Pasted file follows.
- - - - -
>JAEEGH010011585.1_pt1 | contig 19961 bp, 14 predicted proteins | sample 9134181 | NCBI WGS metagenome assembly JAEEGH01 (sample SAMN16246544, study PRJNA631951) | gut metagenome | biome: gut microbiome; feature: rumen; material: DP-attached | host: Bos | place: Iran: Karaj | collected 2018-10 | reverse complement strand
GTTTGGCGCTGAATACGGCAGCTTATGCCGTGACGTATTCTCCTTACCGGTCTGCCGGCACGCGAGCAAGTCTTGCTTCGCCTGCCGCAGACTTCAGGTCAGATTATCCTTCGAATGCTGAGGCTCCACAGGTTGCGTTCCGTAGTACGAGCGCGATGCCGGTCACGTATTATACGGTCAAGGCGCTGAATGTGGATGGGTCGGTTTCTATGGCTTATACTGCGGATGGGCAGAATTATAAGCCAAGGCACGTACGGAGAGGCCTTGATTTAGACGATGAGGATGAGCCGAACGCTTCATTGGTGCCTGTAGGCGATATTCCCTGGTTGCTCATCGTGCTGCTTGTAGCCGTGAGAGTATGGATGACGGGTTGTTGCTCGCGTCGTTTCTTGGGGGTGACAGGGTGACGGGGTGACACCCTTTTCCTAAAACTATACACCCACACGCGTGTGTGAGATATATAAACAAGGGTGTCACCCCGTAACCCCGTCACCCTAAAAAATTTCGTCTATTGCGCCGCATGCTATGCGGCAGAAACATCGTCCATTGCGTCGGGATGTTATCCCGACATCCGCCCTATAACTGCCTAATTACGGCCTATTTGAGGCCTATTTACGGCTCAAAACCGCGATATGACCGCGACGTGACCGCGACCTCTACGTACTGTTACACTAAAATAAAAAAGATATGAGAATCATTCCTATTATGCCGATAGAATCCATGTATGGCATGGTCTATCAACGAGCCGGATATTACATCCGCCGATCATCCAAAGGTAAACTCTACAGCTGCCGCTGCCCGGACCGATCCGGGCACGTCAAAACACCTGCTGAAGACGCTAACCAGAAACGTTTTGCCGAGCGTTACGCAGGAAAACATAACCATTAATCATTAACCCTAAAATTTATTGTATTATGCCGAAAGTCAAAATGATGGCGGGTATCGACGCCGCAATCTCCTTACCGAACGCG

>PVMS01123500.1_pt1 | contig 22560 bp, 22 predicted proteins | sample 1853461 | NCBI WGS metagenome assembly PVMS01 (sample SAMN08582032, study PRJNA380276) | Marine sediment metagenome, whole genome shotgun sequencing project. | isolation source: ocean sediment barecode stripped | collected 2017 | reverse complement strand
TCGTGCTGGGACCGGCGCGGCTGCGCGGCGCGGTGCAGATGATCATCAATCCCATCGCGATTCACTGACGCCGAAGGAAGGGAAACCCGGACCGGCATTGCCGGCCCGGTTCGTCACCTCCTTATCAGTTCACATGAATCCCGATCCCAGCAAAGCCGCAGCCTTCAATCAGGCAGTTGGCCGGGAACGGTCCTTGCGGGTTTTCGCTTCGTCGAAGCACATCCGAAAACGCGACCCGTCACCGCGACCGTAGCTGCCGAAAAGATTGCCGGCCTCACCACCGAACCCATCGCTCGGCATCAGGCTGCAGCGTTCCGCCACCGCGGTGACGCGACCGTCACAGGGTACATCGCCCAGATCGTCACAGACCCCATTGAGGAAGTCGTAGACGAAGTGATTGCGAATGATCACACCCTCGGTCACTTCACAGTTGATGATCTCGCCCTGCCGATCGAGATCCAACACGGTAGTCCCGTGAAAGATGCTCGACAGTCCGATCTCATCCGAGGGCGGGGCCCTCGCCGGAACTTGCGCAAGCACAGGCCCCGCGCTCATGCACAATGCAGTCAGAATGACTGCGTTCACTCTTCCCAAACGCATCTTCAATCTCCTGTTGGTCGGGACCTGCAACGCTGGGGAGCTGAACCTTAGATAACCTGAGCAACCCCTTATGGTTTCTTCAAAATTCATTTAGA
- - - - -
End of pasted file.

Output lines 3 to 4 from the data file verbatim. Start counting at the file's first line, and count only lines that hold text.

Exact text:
>PVMS01123500.1_pt1 | contig 22560 bp, 22 predicted proteins | sample 1853461 | NCBI WGS metagenome assembly PVMS01 (sample SAMN08582032, study PRJNA380276) | Marine sediment metagenome, whole genome shotgun sequencing project. | isolation source: ocean sediment barecode stripped | collected 2017 | reverse complement strand
TCGTGCTGGGACCGGCGCGGCTGCGCGGCGCGGTGCAGATGATCATCAATCCCATCGCGATTCACTGACGCCGAAGGAAGGGAAACCCGGACCGGCATTGCCGGCCCGGTTCGTCACCTCCTTATCAGTTCACATGAATCCCGATCCCAGCAAAGCCGCAGCCTTCAATCAGGCAGTTGGCCGGGAACGGTCCTTGCGGGTTTTCGCTTCGTCGAAGCACATCCGAAAACGCGACCCGTCACCGCGACCGTAGCTGCCGAAAAGATTGCCGGCCTCACCACCGAACCCATCGCTCGGCATCAGGCTGCAGCGTTCCGCCACCGCGGTGACGCGACCGTCACAGGGTACATCGCCCAGATCGTCACAGACCCCATTGAGGAAGTCGTAGACGAAGTGATTGCGAATGATCACACCCTCGGTCACTTCACAGTTGATGATCTCGCCCTGCCGATCGAGATCCAACACGGTAGTCCCGTGAAAGATGCTCGACAGTCCGATCTCATCCGAGGGCGGGGCCCTCGCCGGAACTTGCGCAAGCACAGGCCCCGCGCTCATGCACAATGCAGTCAGAATGACTGCGTTCACTCTTCCCAAACGCATCTTCAATCTCCTGTTGGTCGGGACCTGCAACGCTGGGGAGCTGAACCTTAGATAACCTGAGCAACCCCTTATGGTTTCTTCAAAATTCATTTAGA